4.  Your book description on Amazon is poor. You thought that all that was needed was a few lines, or that a big block of text would do. You spent a long time writing your book, but dashed off your description in a few minutes, without researching how other top selling books in your genre are described, or even noticing things such as layout, use of a hook, introduction of character, location, plot or benefits to the reader, in the case of non-fiction. These are not optional elements to a book description. You need to describe your book in a way that appeals to potential readers. If you want readers, that is. At BooksGoSocial we advise all paid up members on how to change their description to help their book sell. Do all members ask for advice? No, many assume they got this right and even when the advice is a free extra, don’t bother to seek it.

5.  Few reviews on Amazon. Without reviews your book simply will not sell. Don’t look to your family or friends for reviews either. They are not going to go to Amazon and review your book. They don’t read, or they don’t read in your genre, or they hate the fact that you stopped giving them birthday presents. Stop. Seek reviews from readers in your genre. Be patient. This is why publisher send out free advance ebook copies a month before publication to thousands of readers and bloggers. They know it takes time to read a book and that only a few people for every hundred who read a book will review it on Amazon. Again BooksGoSocial has a free service to help with this. In fact we have four free services to help authors get reviews. See below for details.

6.  No interest in learning the basics of marketing. Marketing is not a dirty word. It’s the basic skill that keeps our system moving. If you grew vegetables you’d want to learn how to present them, find buyers, be nice to buyers. Invest in learning the basics. We have a free course on the basics, listed below. Steven King took his books from book store to book store in the 1970’s to find readers. Surely you can invest in yourself too?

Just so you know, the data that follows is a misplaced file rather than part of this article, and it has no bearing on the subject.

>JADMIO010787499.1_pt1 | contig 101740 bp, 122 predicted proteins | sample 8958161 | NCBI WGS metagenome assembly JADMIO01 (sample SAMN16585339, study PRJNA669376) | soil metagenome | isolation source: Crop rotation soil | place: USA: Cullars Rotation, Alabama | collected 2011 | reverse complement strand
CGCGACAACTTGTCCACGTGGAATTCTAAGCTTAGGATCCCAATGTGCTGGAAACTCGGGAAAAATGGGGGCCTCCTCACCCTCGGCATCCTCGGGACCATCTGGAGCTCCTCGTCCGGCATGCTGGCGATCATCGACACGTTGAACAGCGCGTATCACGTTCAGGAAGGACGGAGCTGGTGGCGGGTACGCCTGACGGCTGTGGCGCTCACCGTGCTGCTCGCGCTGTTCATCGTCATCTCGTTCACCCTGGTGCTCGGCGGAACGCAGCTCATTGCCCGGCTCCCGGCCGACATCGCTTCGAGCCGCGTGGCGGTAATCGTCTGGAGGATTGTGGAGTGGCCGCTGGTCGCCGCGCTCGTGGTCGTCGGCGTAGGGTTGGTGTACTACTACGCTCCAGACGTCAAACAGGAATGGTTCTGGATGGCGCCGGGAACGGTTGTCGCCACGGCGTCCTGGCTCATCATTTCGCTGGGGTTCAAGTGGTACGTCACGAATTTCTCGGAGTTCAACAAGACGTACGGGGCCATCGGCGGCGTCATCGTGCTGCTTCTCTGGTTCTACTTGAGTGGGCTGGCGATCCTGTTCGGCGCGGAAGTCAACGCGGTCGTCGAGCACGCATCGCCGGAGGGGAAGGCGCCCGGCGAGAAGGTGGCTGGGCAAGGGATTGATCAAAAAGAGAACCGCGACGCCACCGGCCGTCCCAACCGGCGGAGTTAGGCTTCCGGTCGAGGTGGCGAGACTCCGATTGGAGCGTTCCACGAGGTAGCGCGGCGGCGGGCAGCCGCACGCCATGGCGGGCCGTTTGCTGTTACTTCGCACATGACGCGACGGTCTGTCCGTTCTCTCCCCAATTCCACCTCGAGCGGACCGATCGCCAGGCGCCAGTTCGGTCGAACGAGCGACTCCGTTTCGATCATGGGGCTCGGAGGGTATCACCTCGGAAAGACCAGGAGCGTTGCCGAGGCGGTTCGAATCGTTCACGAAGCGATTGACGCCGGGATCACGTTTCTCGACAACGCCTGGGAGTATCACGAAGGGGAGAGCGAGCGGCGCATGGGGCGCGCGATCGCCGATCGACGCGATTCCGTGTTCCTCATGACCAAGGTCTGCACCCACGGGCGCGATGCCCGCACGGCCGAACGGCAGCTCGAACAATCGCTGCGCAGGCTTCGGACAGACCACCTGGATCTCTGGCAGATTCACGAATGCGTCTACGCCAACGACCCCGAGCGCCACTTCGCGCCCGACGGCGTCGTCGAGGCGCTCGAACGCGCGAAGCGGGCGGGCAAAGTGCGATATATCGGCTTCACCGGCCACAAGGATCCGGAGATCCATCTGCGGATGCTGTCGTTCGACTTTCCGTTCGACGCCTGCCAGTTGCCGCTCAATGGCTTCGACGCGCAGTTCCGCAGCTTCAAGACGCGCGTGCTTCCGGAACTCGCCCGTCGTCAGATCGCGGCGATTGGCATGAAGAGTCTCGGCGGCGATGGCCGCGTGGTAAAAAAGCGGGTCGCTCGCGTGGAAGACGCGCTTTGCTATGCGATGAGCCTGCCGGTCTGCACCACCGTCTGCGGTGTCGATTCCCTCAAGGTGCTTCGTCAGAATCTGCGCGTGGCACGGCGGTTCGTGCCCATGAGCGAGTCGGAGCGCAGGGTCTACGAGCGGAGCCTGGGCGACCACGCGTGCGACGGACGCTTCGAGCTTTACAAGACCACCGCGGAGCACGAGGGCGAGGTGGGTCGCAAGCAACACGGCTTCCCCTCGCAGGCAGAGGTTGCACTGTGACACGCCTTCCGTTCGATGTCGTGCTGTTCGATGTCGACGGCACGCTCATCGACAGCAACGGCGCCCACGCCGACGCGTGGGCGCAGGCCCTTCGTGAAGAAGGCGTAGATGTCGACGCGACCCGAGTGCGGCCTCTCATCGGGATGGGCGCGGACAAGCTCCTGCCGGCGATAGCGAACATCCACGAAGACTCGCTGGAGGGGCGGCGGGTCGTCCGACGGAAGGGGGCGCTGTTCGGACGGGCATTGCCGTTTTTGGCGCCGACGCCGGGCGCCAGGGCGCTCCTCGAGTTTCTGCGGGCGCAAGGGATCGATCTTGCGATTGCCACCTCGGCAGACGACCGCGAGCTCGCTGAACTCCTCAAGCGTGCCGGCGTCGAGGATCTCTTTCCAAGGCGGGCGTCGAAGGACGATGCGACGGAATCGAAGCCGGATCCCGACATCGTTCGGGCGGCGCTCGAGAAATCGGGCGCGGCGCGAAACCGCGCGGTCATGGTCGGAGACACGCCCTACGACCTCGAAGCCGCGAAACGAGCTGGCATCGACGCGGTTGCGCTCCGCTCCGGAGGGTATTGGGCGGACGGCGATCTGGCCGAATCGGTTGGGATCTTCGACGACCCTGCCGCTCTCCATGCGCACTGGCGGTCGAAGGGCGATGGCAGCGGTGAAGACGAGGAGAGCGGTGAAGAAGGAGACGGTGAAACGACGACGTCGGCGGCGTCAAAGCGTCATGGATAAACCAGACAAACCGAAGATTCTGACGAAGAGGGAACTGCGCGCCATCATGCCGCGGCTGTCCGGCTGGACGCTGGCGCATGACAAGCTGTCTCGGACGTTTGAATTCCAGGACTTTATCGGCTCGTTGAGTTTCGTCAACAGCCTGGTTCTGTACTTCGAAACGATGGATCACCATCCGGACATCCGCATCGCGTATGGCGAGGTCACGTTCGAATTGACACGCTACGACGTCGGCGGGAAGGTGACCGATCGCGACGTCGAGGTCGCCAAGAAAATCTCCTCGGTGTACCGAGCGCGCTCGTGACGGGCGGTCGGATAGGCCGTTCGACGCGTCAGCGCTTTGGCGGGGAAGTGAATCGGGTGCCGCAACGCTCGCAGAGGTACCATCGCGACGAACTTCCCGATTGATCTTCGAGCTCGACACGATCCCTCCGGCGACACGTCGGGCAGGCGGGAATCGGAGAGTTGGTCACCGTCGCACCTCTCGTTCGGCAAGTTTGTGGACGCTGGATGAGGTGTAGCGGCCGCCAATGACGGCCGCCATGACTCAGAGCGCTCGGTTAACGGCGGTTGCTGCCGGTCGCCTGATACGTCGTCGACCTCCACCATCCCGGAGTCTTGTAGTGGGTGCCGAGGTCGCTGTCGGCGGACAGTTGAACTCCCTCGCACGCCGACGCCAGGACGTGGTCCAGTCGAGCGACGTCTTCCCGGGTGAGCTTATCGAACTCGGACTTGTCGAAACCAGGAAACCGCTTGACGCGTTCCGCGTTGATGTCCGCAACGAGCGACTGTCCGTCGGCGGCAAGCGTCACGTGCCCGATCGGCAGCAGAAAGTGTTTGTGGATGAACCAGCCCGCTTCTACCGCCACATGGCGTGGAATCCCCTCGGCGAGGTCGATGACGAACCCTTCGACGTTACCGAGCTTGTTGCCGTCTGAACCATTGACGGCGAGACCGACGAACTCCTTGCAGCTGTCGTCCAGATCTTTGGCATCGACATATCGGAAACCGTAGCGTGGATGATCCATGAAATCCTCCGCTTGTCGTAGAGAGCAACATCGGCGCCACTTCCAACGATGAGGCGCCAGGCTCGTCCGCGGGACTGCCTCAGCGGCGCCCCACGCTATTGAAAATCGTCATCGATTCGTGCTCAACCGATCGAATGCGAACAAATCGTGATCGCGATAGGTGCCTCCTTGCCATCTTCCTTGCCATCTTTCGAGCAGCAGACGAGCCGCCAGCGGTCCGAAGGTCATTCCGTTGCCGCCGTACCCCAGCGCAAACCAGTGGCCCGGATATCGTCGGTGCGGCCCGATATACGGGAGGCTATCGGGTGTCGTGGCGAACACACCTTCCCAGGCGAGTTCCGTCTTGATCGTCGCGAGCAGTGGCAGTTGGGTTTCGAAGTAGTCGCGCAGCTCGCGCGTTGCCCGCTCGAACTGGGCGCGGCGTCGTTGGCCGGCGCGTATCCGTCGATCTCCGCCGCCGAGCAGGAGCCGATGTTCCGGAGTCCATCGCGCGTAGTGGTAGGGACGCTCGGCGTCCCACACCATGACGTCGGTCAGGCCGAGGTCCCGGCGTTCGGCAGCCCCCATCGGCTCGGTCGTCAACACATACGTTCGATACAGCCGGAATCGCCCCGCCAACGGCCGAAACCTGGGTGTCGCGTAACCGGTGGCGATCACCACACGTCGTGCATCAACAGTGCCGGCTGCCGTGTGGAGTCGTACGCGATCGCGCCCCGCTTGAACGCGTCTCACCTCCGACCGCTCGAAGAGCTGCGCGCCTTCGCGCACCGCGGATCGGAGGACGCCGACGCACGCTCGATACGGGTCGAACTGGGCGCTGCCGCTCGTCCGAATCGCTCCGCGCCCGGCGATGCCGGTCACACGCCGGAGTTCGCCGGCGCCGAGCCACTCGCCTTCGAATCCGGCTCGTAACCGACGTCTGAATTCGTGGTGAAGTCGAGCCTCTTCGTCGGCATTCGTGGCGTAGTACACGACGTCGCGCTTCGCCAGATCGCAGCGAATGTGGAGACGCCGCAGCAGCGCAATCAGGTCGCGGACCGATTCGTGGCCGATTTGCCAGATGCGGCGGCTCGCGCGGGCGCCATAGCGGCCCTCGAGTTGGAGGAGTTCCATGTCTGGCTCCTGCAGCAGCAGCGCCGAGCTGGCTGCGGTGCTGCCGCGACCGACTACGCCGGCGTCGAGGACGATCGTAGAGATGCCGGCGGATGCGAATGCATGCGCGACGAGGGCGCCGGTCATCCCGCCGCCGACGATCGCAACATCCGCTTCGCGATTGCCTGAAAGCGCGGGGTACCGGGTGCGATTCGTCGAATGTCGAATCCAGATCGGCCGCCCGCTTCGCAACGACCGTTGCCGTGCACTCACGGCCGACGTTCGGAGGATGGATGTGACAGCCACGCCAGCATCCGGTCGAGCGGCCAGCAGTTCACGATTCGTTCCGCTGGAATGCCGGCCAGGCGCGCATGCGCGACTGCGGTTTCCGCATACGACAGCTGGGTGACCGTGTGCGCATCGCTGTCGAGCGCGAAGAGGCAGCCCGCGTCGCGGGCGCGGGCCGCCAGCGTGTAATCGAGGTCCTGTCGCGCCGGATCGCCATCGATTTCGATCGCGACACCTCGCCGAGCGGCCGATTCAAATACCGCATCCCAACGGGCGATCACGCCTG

Here are the resources mentioned in the post:

1.  For covers see our low-cost selection, and the work we have produced at this Facebook page. You can order a cover at the Store link on the left. They start at $49.

2.  We have an edit report system, which checks for basic mistakes in English. It starts at $29 and is available here. We also have a panel of editors, who will copy edit and give advice on story issues. Email for details. Prices for that start at $250 for a complete novel.

3.  We have a free service that will edit your book description. You have to take a basic membership of our book promotion service to get that. Prices start at $49. Go here to sign up.

4.  We have 4 ways to help you get reviews. All are free. Email for details.

5.  We have a free course on the basics of digital marketing here. It’s less than one hour of your time, but in 5-minute clips that you can watch whenever suits you.

Whatever you decide to do, please remember that much of the responsibility for how your book sells rests with you.

Good luck with your journey. The world needs new writers. Don’t assume we don’t want to read your book, just because you have had poor sales. Fix the above.


How to Find Stores That Will Sell Your Book